Diabetes and Incidence of Functional Disability in Older Women
- Edward W. Gregg, PHD1,
- Carol M. Mangione, MD, MPH23,
- Jane A. Cauley, PHD4,
- Theodore J. Thompson, MS1,
- Ann V. Schwartz, PHD5,
- Kristine E. Ensrud, MD, MPH6,
- Michael C. Nevitt, PHD5 and
- for the Study of Osteoporotic Fractures Research Group
- 1Division of Diabetes Translation, National Center for Chronic Disease and Health Promotion, Centers for Disease Control and Prevention, Atlanta, Georgia
- 2Divisions of General Internal Medicine and Health Services Research, Department of Medicine, UCLA School of Medicine, Los Angeles, California
- 3RAND Health, Santa Monica, California
- 4Department of Epidemiology, Graduate School of Public Health, University of Pittsburgh, Pittsburgh, Pennsylvania
- 5Prevention Sciences Group, Department of Epidemiology and Biostatistics, University of California at San Francisco, San Francisco, California
- 6University of Minnesota, Section of General Internal Medicine, Veterans Affairs Medical Center, Minneapolis, Minnesota
OBJECTIVE—To examine the relationship between diabetes and the incidence of functional disability and to determine the predictors of functional disability among older women with diabetes.
RESEARCH DESIGN AND METHODS—We analyzed data from 8,344 women enrolled in the Study of Osteoporotic Fractures, a prospective cohort of women aged ≥65 years. Diabetes (n = 527, 6.3% prevalence) and comorbidities (coronary heart disease, stroke, arthritis, depression, and visual impairment) were assessed by questionnaire and physical examination. Incident disability, defined as onset of inability to do one or more major functional tasks (walking 0.25 mile, climbing 10 steps, performing household chores, shopping, and cooking meals), was assessed by questionnaire over 12 years.
RESULTS—The yearly incidence of any functional disability was 9.8% among women with diabetes and 4.8% among women without diabetes. The age-adjusted hazard rate ratio (HRR) of disability for specific tasks associated with diabetes ranged from 2.12 (1.82–2.48) for doing housework to 2.50 (2.05–3.04) for walking two to three blocks. After adjustment for potential confounders at baseline (BMI, physical activity, estrogen use, baseline functional status, visual impairment, and marital status) and comorbidities (heart disease, stroke, depression, and arthritis), diabetes remained associated with a 42% increased risk of any incident disability and a 53–98% increased risk of disability for specific tasks. Among women with diabetes, older age, higher BMI, coronary heart disease, arthritis, physical inactivity, and severe visual impairment at baseline were each independently associated with disability.
CONCLUSIONS—Diabetes is associated with an increased incidence of functional disability, which is likely to further erode health status and quality of life.
Diabetes prevalence increases sharply with age, and it is projected that by the year 2025, the majority of persons with diabetes will be aged 65 years or older (1,2). Although diabetes is often accompanied by vascular and neuropathic comorbidities (3), the threats of physical disability, loss of independence, and diminished quality of life may ultimately be the greatest concern for many with the disease. Cross-sectional data from nationally representative surveys show that >50% of older people with diabetes report difficulty performing daily physical tasks, such as climbing stairs, but few prospective studies have examined the specific impact of diabetes on incident disability or how it may act through its comorbidities (4,5,6). Additionally, no prospective studies have assessed the predictors of disability among women with diabetes. Therefore, we used data from the Study of Osteoporotic Fractures, a prospective cohort study of >9,000 women followed for 12 years, to examine the incidence and predictors of functional disability among older women with diabetes.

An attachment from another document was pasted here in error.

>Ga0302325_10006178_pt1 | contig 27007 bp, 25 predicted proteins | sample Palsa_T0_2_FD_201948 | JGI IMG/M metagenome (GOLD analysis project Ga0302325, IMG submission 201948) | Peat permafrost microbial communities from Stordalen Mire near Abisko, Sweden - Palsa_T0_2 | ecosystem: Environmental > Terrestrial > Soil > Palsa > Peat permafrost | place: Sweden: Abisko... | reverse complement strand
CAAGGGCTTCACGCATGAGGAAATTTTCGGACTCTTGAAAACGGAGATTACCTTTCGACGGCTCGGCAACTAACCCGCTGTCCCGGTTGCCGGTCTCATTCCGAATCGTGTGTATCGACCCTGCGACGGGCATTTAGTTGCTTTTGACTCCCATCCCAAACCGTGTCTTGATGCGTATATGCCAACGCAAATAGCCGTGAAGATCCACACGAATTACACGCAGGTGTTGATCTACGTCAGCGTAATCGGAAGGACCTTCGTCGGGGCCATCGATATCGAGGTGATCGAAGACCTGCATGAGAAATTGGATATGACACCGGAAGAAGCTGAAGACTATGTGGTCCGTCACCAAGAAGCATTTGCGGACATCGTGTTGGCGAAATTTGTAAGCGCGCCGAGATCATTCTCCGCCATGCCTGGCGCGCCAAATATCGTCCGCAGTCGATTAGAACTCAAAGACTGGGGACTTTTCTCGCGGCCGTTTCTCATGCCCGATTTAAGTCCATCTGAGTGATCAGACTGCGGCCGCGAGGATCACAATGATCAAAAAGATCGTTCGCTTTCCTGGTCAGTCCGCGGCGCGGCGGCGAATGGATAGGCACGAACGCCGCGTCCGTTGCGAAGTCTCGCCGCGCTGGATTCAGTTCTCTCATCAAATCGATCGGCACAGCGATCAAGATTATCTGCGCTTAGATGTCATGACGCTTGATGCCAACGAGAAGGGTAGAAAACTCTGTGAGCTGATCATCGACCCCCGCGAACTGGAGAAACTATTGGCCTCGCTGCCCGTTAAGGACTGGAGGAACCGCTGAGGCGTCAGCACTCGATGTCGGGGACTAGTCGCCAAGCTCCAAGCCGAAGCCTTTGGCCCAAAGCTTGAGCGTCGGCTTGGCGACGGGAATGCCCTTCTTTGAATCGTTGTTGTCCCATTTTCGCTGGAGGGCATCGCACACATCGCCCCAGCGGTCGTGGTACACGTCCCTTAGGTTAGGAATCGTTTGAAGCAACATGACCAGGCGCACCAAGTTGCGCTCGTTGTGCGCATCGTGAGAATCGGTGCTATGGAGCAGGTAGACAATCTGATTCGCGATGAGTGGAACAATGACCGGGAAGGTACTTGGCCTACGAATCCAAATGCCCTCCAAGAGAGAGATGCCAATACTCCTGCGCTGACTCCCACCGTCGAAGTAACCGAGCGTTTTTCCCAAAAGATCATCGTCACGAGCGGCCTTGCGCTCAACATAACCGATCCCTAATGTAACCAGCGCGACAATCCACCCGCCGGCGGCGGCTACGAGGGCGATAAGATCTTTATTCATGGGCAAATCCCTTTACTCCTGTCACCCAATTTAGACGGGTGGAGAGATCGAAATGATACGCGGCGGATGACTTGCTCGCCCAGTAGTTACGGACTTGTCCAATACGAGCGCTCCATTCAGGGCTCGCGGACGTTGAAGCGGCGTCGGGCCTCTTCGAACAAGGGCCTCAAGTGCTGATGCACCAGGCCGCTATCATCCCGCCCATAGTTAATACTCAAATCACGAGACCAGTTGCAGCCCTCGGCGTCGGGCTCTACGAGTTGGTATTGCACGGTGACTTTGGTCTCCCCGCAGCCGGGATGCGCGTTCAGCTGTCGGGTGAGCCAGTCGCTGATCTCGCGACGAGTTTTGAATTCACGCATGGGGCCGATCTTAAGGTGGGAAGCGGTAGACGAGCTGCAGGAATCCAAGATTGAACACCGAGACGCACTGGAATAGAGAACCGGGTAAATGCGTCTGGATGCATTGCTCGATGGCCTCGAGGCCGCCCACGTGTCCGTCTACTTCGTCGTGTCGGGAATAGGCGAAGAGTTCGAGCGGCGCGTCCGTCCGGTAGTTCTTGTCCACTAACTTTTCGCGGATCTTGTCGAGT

RESEARCH DESIGN AND METHODS
Study design and population
The Study of Osteoporotic Fractures is a prospective, observational cohort study that initially enrolled 9,704 community-dwelled white women aged 65–99 years (mean 71.7, SD 5.3) (7). Participants were recruited between 1986 and 1988 from population-based lists in Baltimore, MD (drivers’ license and identification card lists); Monongahela Valley, PA (voter registration lists); Portland, OR (large health maintenance organizations); and Minneapolis, MN (large health maintenance organization, jury selection list, hypertension detection, and follow-up study). Each woman received a letter and brochure inviting her to participate in the study. Women were excluded before the baseline visit if they were institutionalized or unable to walk without assistance from another person. African-American women were not included in the original Study of Osteoporotic Fractures cohort because of the low incidence of hip fractures in this population. Questionnaires, interviews, and physical examinations were conducted at baseline and at five follow-up visits at approximate 2-year intervals. Median studywide follow-up (to last visit or onset of disability) was 8.8 years (maximum 12.3 years).
Diabetes and risk factor measurements
At the baseline visit, diabetes status and age at diagnosis, current insulin use, hormone replacement therapy, benzodiazepine use, stroke, arthritis, and marital status were assessed by questionnaire. Height and weight were measured without shoes and used to calculate BMI (kg/m2). Frequency and duration of walking and other leisure-time physical activities, smoking, and years of education were assessed by interview. Poor cognitive function was defined by a score of ≤23 of 26 points on a modified mini-mental state examination (8). Binocular visual acuity while wearing current correction was assessed using Bailey-Lovie letter charts and log-transformed for statistical analyses (9). We defined visual impairment as vision worse than 20/40 and severe visual impairment as worse than 20/80. Assessment of coronary heart disease (CHD; self-reported history of myocardial infarction, congestive heart failure, or angina) and depression were initiated at the second study visit. Depression was defined as a score of ≥6 on a shortened (15-point) Geriatric Depression Scale (10).